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Got solar?: Branding the energy transition at SPI — complexity, emotion and Duck Dynasty

The key to forging a deeper connection between solar and the general public — one that will motivate political commitment and action, as well as sales — is keeping the industry’s message simple, emotional and aligned with customers’ values.

The current state of the solar industry has long been measured in statistics such as growth rates, cost reductions and penetration levels, that is, what percentage of any one area’s power is generated by solar. But at this year’s Solar Power International (SPI), Abigail Ross Hopper, President and CEO of the Solar Energy Industries Association (SEIA), turned the focus onto the industry’s social messaging.

Poll after poll shows the public loves solar, Hopper said at a general session on the second day of the conference, but the industry needs to bridge the gap between such generalized support and people’s willingness to take action for pro-solar policies.

Emotion often outweighs facts, said marketing expert Omar Johnson, who has led successful branding campaigns at Beats by Dre and Apple.

Talking solar marketing at SPI: (left to right) Hopper; Jen Psaki, former White House Communications Director, Matt K. Lewis, columnist at The Daily Beast and Johnson.

“When you look at the brands that are winning in the world today, marketwise, they tie emotion into what they are doing,” he said during a panel discussion with Hopper. “When you put the emotional flag in the ground, you start to talk to people in a very different way and . . . you move people toward your brand.”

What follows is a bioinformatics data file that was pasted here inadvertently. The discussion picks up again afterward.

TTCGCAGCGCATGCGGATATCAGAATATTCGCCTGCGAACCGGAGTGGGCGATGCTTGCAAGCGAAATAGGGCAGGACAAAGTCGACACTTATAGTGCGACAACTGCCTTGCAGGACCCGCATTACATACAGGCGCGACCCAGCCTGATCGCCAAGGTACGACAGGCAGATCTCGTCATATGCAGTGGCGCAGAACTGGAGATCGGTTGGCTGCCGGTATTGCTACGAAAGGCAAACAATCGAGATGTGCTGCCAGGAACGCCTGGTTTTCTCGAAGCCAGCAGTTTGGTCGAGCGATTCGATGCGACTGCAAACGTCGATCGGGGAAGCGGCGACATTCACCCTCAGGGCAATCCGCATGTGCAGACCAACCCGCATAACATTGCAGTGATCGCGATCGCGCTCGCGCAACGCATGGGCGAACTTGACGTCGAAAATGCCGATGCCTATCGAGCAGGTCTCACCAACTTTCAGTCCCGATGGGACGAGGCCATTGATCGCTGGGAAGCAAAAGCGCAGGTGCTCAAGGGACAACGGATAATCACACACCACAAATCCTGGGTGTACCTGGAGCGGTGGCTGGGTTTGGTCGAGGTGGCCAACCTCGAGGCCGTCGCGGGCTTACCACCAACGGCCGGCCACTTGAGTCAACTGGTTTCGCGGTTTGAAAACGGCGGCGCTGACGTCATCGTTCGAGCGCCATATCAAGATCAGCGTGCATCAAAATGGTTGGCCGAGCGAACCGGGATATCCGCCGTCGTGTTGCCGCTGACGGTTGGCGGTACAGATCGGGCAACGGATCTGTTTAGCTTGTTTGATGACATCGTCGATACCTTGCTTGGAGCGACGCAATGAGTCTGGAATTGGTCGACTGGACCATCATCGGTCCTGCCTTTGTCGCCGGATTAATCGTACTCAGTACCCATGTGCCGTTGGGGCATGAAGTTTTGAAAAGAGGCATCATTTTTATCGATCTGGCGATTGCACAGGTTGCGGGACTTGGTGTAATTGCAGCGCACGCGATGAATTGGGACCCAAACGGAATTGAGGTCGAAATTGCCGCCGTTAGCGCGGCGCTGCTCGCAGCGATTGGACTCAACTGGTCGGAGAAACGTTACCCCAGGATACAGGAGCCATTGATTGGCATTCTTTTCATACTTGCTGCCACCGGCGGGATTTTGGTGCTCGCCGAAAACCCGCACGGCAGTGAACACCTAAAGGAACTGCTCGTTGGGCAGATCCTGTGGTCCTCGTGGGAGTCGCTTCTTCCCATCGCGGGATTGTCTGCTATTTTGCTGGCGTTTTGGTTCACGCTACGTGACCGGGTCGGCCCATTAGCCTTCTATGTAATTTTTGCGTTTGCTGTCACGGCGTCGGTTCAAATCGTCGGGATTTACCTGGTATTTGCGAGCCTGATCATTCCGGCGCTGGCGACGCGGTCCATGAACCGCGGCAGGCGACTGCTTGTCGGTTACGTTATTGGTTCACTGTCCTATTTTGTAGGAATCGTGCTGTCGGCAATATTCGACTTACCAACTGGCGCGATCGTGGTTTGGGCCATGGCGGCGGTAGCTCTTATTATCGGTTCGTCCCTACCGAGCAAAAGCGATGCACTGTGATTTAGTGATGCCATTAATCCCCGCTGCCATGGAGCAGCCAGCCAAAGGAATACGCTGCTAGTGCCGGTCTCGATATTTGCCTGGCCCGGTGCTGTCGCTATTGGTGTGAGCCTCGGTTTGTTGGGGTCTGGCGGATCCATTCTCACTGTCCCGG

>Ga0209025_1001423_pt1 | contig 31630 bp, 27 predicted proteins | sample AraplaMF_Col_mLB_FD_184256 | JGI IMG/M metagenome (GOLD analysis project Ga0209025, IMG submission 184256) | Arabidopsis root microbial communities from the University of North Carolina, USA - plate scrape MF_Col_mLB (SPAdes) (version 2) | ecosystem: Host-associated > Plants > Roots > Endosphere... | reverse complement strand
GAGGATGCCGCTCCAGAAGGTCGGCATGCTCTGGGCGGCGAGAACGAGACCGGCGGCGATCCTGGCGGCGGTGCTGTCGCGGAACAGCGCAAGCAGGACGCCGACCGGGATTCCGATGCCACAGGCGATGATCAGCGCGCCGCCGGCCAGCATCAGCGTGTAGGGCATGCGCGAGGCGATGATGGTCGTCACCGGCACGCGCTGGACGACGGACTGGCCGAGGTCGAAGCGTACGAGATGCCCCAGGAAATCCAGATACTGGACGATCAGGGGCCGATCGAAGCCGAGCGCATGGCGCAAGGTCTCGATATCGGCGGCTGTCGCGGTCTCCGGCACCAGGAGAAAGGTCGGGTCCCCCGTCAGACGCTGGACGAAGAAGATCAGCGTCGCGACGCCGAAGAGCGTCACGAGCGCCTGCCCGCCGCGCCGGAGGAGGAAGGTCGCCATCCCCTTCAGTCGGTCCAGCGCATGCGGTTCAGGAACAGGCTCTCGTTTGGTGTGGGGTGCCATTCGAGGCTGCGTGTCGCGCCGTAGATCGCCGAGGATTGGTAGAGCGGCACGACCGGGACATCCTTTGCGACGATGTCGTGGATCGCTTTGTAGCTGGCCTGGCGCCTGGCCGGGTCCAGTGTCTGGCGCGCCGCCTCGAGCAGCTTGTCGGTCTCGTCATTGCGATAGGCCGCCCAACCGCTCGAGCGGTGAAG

Another panelist, Matt K. Lewis, a conservative columnist for The Daily Beast, agreed that emotions are integral to political momentum, but added that identity and culture are also core drivers.

“Faith, tribe and community, all these things are not what we think about when we are putting together a marketing campaign,” he said. To get conservative Trump voters to support solar, he suggested, the industry should think about creative product placement, such as having the Duck Dynasty folks install solar on their homes.

Certainly, the combined wisdom of marketing and media pros such as Johnson and Lewis apply to solar as much as any other commodity.  Could a Duck Dynasty solar installation lead to conservative solar clustering — a common phenomenon in which after one home in a neighborhood goes solar, others follow?

However insightful, this discussion misses a much more significant measure of the industry’s maturity — solar’s continuing evolution as part of a larger, more dynamic transformation in the way people produce, use and pay for electricity, in the United States and globally.